Month Two Message

To: All Department of the Interior Employees

A little over a month ago, I wrote to all of you on my first day as Deputy Secretary. Shortly thereafter we established an electronic “ideas” box, and the comments, ideas, and suggestions came rolling in. I want to thank you for your willingness to be thoughtful and candid with your input. Some of the ideas have already served to trigger action.  

Many of your comments have educated me on particular issues that I might not have fully appreciated without them. For example, I was a couple steps behind the Secretary in recognizing that it is time for the uniforms to be updated. Your comments have reinforced the very real need of doing so. In addition, I am working to find a realistic means to raise the purchase card limits. I am undeterred, but I expect that we will need to rely on help from Congress. Consequently, that will require more steps to accomplish than I initially hoped.  

In my first message to you, I reiterated the basic principle that public service is a public trust and to remind everyone of the basic premise of our Federal service and to confirm my expectation that employees abide by it.

After my first month as Deputy Secretary, and after reading certain comments I am troubled that there is not a universal sense in the Department of the Interior (Department) that those few employees who have failed to uphold these standards are appropriately being held accountable. Please be assured, that I am committed to ensuring that leaders at all levels of the Department are, themselves, ensuring that legally sound, measured, and decisive action is being taken. I want this message to be clear: it is the duty of managers to promptly and effectively take the necessary steps to resolve such issues when they arise.

I also want to convey that we can only take action when we are aware of misconduct. Such awareness often ultimately depends on an employee’s willingness to come forward. Despite the official duty articulated in the principles of ethical conduct that “[e]mployees shall disclose waste, fraud, abuse, and corruption to appropriate authorities,” many might find it difficult to report misconduct because of a belief that nothing will be done or perhaps due to a fear of retaliation. 

Therefore, it is important for you to know that reports of misconduct are taken seriously and that action is taken in a timely manner when appropriate. To that end, I will share the results of two Inspector General investigations that began with a report of employee misconduct and which resulted in accountability. In one case, the allegations concerned former Bureau of Land Management Office of Law Enforcement Supervisory Agent Dan Love’s misuse of his position for personal gain, securing privileges for both himself and family members, and misuse of Government equipment for personal purposes. The Department recently removed Mr. Love from Federal service. In the other, the allegations involved reports that former National Park Service Chief Ranger at Canaveral National Seashore, Edwin Correa, made unwanted sexual advances and inappropriate comments towards subordinates. The Department removed Mr. Correa as well.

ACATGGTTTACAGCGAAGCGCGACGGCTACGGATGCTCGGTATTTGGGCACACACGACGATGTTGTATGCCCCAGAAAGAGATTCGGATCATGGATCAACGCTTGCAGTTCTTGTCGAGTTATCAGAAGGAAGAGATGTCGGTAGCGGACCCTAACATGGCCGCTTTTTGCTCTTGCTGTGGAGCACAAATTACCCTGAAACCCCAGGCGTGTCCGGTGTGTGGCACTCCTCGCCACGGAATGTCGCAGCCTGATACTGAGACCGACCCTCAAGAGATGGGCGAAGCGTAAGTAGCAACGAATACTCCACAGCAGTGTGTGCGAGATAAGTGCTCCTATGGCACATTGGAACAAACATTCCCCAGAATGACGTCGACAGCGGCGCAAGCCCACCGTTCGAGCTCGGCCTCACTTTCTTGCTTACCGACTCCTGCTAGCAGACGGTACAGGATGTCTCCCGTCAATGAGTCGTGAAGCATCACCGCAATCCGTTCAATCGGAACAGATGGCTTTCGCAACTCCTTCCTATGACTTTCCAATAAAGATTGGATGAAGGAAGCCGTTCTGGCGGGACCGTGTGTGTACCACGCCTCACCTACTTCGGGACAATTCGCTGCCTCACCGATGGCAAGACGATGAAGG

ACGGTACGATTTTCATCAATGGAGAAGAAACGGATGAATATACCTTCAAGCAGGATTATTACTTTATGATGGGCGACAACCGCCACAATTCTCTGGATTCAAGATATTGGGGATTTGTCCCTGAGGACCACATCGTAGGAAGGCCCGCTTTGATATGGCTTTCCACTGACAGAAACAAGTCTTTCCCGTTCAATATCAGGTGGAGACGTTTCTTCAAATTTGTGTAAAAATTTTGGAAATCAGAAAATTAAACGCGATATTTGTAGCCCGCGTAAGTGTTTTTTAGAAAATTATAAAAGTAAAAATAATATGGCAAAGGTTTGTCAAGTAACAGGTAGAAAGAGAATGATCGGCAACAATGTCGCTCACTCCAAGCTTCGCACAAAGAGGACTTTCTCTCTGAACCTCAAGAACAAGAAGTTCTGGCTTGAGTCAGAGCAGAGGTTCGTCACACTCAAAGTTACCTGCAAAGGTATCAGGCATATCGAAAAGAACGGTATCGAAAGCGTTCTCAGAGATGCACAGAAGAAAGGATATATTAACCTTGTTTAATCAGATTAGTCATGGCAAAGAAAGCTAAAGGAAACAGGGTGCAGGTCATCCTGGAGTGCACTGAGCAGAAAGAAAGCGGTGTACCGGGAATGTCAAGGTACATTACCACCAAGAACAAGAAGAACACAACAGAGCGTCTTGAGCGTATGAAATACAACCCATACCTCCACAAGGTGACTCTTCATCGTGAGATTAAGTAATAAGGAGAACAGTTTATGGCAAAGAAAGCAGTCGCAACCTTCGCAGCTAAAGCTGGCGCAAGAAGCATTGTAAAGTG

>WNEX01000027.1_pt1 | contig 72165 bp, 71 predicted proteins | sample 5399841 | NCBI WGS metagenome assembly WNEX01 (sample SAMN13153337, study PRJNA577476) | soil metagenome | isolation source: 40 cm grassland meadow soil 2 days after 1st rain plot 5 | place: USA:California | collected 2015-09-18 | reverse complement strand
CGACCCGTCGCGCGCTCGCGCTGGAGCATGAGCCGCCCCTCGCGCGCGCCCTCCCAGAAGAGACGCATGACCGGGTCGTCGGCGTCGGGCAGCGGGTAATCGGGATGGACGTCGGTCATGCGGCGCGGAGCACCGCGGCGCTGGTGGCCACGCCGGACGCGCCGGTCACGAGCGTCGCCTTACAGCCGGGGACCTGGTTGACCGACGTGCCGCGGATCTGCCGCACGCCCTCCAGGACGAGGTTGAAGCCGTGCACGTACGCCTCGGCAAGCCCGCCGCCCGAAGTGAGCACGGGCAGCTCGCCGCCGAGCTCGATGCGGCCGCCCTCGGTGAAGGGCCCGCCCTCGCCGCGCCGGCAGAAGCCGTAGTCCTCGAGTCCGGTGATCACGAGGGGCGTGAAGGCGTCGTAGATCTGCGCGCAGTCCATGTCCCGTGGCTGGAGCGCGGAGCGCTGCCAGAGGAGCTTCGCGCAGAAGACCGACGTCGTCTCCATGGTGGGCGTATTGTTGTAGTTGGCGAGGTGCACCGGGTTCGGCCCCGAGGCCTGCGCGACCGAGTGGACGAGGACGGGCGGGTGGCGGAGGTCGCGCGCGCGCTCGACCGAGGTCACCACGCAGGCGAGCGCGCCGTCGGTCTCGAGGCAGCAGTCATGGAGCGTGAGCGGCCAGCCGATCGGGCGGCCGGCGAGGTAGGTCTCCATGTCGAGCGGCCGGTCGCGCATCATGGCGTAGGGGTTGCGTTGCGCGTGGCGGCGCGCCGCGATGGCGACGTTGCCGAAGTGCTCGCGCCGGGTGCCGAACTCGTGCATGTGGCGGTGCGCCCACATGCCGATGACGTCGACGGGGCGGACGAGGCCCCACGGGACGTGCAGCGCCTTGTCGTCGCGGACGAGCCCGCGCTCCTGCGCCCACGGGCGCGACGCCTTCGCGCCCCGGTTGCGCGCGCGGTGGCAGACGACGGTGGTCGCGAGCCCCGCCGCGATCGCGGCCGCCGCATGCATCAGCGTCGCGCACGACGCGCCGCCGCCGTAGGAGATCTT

I share these examples because you need to know that your leadership is listening. We will hold people accountable when we are informed that they have failed in their duties and obligations. 

Although the law in large part prevents dissemination of the details of actions taken, I am sharing these examples because you need to know that the Department has taken concrete disciplinary action in cases of serious misconduct, including those involving senior officials. This message is part of our commitment to be vigilant and tireless in its pursuit of an environment in which employees treat each other in a manner that is consistent with the law and in which there are consequences for failing to do so.     

Finally, as it is vitally important for the health of the Department that employees disclose misconduct they witness or experience, the Department is committed to protecting those who step forward from retaliation. Therefore, I will also make this clear: the Department must be free from any retaliation or reprisal for reports of misconduct and I expect every leader to ensure this. 

Moreover, it goes without saying that we must remember to treat each other, as well as members of the public, with dignity and fairness. Supervisors should recognize the contributions of deserving employees and have the courage to address the failings of those that fall short of meeting expectations. 

I look forward to continuing to work with all of you to further improve the Department and fulfill its important missions. Please keep sending me “ideas;” I will continue to review them.

Deputy Secretary David Bernhardt